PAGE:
Beware the bully state - Asmal
The Constitution is under threat from political bullies who use intimidation to silence their critics, former education minister Kader Asmal said.
Speaking at the University of South Africa, where he was awarded an honorary doctor of laws degree, he said the recent events following the killing of AWB leader Eugene Terre Blanche, and the controversies surrounding ANC Youth League leader Julius Malema, highlighted the dangers facing the country.
"Something is now going worryingly wrong with our constitutional order and, in turn, with our democracy.
"For it simply does not matter how elegant our institutions of democracy are if they are not cherished, invigorated and protected by all of us: politicians, jurists, academics, the media and the citizenry.
"It is not acceptable for public leaders to genuflect to constitutionalism while attacking it by stealth. Today, I fear we are observing our constitutional order being chiselled away to the point at which we risk losing sight of the founding principles and practices of our democracy. One can see it and hear it," Asmal said.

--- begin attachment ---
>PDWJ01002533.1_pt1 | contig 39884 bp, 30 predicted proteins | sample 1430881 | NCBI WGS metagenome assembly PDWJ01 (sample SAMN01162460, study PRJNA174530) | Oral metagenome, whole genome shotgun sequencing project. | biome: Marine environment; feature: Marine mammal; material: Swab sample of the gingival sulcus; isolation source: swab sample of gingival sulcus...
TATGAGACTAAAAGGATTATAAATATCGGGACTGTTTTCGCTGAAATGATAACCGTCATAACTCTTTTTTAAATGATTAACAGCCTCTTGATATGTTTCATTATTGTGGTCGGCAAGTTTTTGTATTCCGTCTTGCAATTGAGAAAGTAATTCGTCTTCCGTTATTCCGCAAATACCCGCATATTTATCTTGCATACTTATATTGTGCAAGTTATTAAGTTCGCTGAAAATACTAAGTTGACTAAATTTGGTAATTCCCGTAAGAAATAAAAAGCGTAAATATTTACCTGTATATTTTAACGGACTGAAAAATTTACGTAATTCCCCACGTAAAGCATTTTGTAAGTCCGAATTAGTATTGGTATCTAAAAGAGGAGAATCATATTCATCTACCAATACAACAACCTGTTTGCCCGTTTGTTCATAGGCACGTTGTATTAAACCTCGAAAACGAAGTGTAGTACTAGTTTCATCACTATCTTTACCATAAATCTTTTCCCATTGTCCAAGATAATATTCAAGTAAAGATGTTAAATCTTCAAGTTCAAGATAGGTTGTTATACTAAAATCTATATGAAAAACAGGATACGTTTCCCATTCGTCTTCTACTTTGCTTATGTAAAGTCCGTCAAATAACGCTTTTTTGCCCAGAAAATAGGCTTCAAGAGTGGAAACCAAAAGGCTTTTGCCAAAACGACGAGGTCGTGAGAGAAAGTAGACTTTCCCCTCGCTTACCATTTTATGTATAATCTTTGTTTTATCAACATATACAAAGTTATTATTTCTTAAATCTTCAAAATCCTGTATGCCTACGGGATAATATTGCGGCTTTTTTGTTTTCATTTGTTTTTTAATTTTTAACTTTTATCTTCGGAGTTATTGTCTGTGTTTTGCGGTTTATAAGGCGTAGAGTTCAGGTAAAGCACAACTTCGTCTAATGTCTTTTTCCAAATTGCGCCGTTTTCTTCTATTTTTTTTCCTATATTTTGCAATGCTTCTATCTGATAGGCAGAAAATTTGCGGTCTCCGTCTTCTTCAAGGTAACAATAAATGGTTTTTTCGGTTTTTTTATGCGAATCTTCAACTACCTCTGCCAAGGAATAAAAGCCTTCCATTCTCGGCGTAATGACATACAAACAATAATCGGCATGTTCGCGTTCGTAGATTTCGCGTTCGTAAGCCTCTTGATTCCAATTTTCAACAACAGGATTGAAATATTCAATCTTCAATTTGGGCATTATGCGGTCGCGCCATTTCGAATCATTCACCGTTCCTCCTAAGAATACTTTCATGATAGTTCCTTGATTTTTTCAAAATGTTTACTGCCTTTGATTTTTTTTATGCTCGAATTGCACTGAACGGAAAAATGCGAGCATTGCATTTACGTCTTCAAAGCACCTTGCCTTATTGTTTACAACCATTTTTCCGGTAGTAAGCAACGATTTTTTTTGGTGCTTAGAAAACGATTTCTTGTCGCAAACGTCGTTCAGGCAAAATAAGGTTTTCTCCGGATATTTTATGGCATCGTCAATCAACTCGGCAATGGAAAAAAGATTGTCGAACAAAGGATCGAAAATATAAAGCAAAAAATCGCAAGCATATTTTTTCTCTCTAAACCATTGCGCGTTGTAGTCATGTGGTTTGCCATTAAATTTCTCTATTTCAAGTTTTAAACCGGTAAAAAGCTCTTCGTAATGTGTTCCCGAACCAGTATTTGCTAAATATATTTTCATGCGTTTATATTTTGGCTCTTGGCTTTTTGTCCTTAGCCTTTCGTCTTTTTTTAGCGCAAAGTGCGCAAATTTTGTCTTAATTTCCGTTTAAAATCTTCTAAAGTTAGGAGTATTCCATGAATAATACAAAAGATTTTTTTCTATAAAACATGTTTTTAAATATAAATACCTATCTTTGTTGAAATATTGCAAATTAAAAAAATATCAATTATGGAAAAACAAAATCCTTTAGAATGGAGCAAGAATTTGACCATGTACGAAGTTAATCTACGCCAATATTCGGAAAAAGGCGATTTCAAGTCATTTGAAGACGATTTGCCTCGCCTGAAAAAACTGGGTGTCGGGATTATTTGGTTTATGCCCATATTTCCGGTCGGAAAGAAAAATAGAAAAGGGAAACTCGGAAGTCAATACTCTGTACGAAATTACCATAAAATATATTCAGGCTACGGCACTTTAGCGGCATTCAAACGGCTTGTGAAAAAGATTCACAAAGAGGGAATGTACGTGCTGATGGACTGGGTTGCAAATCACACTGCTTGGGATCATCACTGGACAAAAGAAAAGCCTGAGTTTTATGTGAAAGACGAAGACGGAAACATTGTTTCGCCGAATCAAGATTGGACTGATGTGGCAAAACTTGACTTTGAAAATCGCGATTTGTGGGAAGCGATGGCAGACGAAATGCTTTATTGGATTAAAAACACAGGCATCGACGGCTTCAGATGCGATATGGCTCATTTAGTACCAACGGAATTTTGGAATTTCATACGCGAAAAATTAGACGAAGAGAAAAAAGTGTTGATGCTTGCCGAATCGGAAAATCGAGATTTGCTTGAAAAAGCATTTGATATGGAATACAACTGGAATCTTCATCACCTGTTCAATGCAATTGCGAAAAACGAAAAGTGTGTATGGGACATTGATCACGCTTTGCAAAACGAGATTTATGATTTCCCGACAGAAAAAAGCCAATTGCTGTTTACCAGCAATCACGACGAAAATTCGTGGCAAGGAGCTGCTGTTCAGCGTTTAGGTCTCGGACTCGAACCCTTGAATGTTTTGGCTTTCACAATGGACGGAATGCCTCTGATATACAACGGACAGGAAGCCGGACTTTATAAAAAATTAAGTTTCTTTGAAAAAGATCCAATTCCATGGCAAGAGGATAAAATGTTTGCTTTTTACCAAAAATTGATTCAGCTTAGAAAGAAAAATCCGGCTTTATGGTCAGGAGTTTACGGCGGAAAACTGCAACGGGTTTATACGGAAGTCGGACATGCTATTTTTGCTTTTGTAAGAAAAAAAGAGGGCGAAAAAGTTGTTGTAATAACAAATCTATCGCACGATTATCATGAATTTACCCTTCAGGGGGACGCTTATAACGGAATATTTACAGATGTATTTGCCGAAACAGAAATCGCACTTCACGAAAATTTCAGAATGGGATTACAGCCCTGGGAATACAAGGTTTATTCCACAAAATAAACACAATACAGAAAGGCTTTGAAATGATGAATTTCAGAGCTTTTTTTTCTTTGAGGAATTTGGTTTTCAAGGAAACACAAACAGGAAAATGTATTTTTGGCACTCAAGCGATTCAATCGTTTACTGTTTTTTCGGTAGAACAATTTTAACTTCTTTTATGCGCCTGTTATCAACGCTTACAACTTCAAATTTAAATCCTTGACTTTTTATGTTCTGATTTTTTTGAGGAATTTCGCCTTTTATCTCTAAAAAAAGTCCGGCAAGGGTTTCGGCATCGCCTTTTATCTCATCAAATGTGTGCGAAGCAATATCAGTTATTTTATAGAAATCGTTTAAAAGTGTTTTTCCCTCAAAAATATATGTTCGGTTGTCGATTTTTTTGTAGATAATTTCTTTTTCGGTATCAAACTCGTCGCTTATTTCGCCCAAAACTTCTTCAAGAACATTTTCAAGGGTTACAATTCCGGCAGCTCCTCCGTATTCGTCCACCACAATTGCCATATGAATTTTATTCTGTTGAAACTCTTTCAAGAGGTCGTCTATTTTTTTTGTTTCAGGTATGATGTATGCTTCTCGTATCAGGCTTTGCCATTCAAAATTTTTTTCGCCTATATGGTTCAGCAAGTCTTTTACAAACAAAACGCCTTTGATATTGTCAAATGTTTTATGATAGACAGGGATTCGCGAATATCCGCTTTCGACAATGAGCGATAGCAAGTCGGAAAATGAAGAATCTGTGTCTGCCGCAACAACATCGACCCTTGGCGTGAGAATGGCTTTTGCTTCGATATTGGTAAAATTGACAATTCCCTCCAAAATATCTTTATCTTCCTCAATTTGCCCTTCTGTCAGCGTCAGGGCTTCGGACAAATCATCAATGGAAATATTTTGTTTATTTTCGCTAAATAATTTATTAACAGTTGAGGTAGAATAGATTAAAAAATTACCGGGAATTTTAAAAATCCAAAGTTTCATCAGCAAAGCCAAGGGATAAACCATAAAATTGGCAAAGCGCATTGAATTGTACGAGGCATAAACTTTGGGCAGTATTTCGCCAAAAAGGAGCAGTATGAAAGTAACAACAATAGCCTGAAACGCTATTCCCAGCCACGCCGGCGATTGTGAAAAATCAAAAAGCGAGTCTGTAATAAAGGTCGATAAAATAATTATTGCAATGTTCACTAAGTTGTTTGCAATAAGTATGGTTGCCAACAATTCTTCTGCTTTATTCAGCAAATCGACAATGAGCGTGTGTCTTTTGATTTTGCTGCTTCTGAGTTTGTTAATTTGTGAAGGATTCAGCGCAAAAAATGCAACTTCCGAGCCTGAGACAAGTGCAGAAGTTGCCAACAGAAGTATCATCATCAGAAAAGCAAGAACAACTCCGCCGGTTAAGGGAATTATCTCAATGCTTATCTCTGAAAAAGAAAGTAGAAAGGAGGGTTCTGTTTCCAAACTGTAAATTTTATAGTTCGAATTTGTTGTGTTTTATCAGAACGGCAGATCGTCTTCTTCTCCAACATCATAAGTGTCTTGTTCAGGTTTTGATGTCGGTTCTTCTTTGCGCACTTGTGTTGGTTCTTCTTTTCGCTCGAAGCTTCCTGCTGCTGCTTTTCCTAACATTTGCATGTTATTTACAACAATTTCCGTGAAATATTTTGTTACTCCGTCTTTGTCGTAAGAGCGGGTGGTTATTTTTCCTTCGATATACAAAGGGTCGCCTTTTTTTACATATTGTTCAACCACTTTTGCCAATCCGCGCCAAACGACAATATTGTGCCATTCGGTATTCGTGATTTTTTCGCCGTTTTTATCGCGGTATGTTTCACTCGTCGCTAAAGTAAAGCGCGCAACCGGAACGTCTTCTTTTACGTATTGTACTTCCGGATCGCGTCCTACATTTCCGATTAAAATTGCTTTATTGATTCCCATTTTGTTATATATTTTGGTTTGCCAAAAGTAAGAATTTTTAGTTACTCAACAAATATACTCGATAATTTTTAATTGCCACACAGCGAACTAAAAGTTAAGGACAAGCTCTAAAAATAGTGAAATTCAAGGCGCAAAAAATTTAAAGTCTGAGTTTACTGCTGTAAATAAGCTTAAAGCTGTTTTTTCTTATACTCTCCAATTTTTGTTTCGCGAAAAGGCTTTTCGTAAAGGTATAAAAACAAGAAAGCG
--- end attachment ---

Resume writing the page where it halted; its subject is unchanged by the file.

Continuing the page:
He said that, though few people will mourn Terre Blanche's death, "the scenes of jubilation and approbation that greeted his suspected killers outside the courthouse must unsettle us".
He said it was worrying to see throngs of AWB supporters outside the courthouse "intent on provoking and intimidating".
"And it is this - the politics of intimidation, of bullying - that seems so much today the style of our political engagement; a style, I am sorry to say, very much favoured by our political superiors."
Examples of this type of politics, he said, included attacks on judges "for not delivering favourable verdicts", President Jacob Zuma's bodyguards attacking citizens and academic freedom "dangerously dismissed as the vehicle for counter-revolutionaries".
He singled out ANC Youth League president Julius Malema, whom he described as "the lightning rod for much of this politics of intimidation". "The politics of fear, of intimidation, are anathema to our constitutional project. By 'constitutional project' I refer to something broader than the Constitution's text. What I want to suggest tonight is, I realise, somewhat paradoxical and perhaps even counter-intuitive. But here it is: the Constitution is sometimes too much and sometimes too little for what is required of the constitutional project."